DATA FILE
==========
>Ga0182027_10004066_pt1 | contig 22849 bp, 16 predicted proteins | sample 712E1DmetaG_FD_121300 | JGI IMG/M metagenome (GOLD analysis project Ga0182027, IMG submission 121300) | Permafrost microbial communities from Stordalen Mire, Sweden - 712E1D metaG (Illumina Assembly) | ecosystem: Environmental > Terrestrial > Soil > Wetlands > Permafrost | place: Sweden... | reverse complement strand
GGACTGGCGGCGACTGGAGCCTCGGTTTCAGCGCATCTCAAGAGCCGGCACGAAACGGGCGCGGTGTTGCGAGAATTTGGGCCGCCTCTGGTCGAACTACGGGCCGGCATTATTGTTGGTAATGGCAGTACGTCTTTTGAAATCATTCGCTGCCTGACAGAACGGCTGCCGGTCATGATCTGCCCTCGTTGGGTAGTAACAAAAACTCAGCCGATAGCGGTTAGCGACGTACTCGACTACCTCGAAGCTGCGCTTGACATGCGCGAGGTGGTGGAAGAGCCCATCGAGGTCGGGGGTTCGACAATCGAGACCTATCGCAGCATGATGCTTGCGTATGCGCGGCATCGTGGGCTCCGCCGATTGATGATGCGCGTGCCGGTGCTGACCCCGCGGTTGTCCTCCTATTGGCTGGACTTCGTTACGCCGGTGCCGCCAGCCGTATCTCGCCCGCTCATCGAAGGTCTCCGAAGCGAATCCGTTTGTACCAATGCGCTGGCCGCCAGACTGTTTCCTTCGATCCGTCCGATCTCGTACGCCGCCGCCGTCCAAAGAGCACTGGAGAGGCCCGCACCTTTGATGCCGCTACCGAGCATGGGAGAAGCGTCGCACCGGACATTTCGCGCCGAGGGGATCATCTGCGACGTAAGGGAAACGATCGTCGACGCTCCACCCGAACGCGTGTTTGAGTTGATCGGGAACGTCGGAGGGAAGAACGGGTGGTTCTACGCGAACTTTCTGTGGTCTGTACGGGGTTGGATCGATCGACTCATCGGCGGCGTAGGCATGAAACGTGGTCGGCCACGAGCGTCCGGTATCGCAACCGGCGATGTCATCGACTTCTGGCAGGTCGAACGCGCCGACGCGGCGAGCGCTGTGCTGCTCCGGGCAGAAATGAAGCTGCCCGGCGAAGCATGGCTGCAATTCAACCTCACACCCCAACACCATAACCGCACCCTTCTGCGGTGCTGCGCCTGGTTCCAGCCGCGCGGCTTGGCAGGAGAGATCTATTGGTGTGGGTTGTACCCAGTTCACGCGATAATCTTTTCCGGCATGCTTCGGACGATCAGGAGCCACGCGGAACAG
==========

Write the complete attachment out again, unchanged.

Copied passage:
>Ga0182027_10004066_pt1 | contig 22849 bp, 16 predicted proteins | sample 712E1DmetaG_FD_121300 | JGI IMG/M metagenome (GOLD analysis project Ga0182027, IMG submission 121300) | Permafrost microbial communities from Stordalen Mire, Sweden - 712E1D metaG (Illumina Assembly) | ecosystem: Environmental > Terrestrial > Soil > Wetlands > Permafrost | place: Sweden... | reverse complement strand
GGACTGGCGGCGACTGGAGCCTCGGTTTCAGCGCATCTCAAGAGCCGGCACGAAACGGGCGCGGTGTTGCGAGAATTTGGGCCGCCTCTGGTCGAACTACGGGCCGGCATTATTGTTGGTAATGGCAGTACGTCTTTTGAAATCATTCGCTGCCTGACAGAACGGCTGCCGGTCATGATCTGCCCTCGTTGGGTAGTAACAAAAACTCAGCCGATAGCGGTTAGCGACGTACTCGACTACCTCGAAGCTGCGCTTGACATGCGCGAGGTGGTGGAAGAGCCCATCGAGGTCGGGGGTTCGACAATCGAGACCTATCGCAGCATGATGCTTGCGTATGCGCGGCATCGTGGGCTCCGCCGATTGATGATGCGCGTGCCGGTGCTGACCCCGCGGTTGTCCTCCTATTGGCTGGACTTCGTTACGCCGGTGCCGCCAGCCGTATCTCGCCCGCTCATCGAAGGTCTCCGAAGCGAATCCGTTTGTACCAATGCGCTGGCCGCCAGACTGTTTCCTTCGATCCGTCCGATCTCGTACGCCGCCGCCGTCCAAAGAGCACTGGAGAGGCCCGCACCTTTGATGCCGCTACCGAGCATGGGAGAAGCGTCGCACCGGACATTTCGCGCCGAGGGGATCATCTGCGACGTAAGGGAAACGATCGTCGACGCTCCACCCGAACGCGTGTTTGAGTTGATCGGGAACGTCGGAGGGAAGAACGGGTGGTTCTACGCGAACTTTCTGTGGTCTGTACGGGGTTGGATCGATCGACTCATCGGCGGCGTAGGCATGAAACGTGGTCGGCCACGAGCGTCCGGTATCGCAACCGGCGATGTCATCGACTTCTGGCAGGTCGAACGCGCCGACGCGGCGAGCGCTGTGCTGCTCCGGGCAGAAATGAAGCTGCCCGGCGAAGCATGGCTGCAATTCAACCTCACACCCCAACACCATAACCGCACCCTTCTGCGGTGCTGCGCCTGGTTCCAGCCGCGCGGCTTGGCAGGAGAGATCTATTGGTGTGGGTTGTACCCAGTTCACGCGATAATCTTTTCCGGCATGCTTCGGACGATCAGGAGCCACGCGGAACAG